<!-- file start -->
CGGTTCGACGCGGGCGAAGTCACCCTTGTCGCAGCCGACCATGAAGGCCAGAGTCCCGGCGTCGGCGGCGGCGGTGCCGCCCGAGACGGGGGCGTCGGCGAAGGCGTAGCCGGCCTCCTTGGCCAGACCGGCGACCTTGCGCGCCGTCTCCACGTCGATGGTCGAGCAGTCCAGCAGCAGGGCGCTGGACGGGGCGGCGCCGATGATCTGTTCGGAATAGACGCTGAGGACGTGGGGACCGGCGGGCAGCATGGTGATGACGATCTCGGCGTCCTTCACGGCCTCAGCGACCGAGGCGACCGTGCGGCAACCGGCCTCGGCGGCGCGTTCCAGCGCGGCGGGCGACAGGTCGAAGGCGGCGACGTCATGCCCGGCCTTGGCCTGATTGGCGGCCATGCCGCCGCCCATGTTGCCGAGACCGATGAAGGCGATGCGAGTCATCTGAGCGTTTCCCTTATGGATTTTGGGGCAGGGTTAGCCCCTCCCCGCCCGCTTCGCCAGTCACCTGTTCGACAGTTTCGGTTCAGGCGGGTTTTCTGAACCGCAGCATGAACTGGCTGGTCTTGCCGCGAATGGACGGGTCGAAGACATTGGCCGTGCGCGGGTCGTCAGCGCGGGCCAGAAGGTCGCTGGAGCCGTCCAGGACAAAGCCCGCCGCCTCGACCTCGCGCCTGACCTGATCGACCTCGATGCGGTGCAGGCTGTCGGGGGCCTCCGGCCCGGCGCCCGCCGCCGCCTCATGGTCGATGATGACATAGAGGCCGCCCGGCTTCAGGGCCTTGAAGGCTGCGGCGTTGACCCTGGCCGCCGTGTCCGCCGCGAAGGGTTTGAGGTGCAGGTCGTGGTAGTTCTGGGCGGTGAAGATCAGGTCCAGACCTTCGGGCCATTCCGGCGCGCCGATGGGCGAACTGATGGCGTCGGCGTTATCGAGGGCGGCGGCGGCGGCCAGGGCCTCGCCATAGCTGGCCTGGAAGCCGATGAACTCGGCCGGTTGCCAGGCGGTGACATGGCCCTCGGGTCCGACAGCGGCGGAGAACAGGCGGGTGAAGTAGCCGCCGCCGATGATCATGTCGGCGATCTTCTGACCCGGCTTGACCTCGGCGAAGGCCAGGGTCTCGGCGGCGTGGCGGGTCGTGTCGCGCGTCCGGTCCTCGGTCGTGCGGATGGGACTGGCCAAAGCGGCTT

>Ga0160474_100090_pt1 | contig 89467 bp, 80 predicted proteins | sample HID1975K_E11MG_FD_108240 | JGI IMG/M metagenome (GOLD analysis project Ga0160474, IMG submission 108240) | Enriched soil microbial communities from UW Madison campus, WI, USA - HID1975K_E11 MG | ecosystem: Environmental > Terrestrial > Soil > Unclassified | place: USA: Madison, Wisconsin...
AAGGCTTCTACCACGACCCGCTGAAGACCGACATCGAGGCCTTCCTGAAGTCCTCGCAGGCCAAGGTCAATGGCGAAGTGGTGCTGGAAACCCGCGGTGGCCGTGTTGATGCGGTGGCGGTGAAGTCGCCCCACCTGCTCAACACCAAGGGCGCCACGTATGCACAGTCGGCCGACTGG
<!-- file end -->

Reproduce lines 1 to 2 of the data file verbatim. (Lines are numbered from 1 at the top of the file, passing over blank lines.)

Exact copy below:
CGGTTCGACGCGGGCGAAGTCACCCTTGTCGCAGCCGACCATGAAGGCCAGAGTCCCGGCGTCGGCGGCGGCGGTGCCGCCCGAGACGGGGGCGTCGGCGAAGGCGTAGCCGGCCTCCTTGGCCAGACCGGCGACCTTGCGCGCCGTCTCCACGTCGATGGTCGAGCAGTCCAGCAGCAGGGCGCTGGACGGGGCGGCGCCGATGATCTGTTCGGAATAGACGCTGAGGACGTGGGGACCGGCGGGCAGCATGGTGATGACGATCTCGGCGTCCTTCACGGCCTCAGCGACCGAGGCGACCGTGCGGCAACCGGCCTCGGCGGCGCGTTCCAGCGCGGCGGGCGACAGGTCGAAGGCGGCGACGTCATGCCCGGCCTTGGCCTGATTGGCGGCCATGCCGCCGCCCATGTTGCCGAGACCGATGAAGGCGATGCGAGTCATCTGAGCGTTTCCCTTATGGATTTTGGGGCAGGGTTAGCCCCTCCCCGCCCGCTTCGCCAGTCACCTGTTCGACAGTTTCGGTTCAGGCGGGTTTTCTGAACCGCAGCATGAACTGGCTGGTCTTGCCGCGAATGGACGGGTCGAAGACATTGGCCGTGCGCGGGTCGTCAGCGCGGGCCAGAAGGTCGCTGGAGCCGTCCAGGACAAAGCCCGCCGCCTCGACCTCGCGCCTGACCTGATCGACCTCGATGCGGTGCAGGCTGTCGGGGGCCTCCGGCCCGGCGCCCGCCGCCGCCTCATGGTCGATGATGACATAGAGGCCGCCCGGCTTCAGGGCCTTGAAGGCTGCGGCGTTGACCCTGGCCGCCGTGTCCGCCGCGAAGGGTTTGAGGTGCAGGTCGTGGTAGTTCTGGGCGGTGAAGATCAGGTCCAGACCTTCGGGCCATTCCGGCGCGCCGATGGGCGAACTGATGGCGTCGGCGTTATCGAGGGCGGCGGCGGCGGCCAGGGCCTCGCCATAGCTGGCCTGGAAGCCGATGAACTCGGCCGGTTGCCAGGCGGTGACATGGCCCTCGGGTCCGACAGCGGCGGAGAACAGGCGGGTGAAGTAGCCGCCGCCGATGATCATGTCGGCGATCTTCTGACCCGGCTTGACCTCGGCGAAGGCCAGGGTCTCGGCGGCGTGGCGGGTCGTGTCGCGCGTCCGGTCCTCGGTCGTGCGGATGGGACTGGCCAAAGCGGCTT

>Ga0160474_100090_pt1 | contig 89467 bp, 80 predicted proteins | sample HID1975K_E11MG_FD_108240 | JGI IMG/M metagenome (GOLD analysis project Ga0160474, IMG submission 108240) | Enriched soil microbial communities from UW Madison campus, WI, USA - HID1975K_E11 MG | ecosystem: Environmental > Terrestrial > Soil > Unclassified | place: USA: Madison, Wisconsin...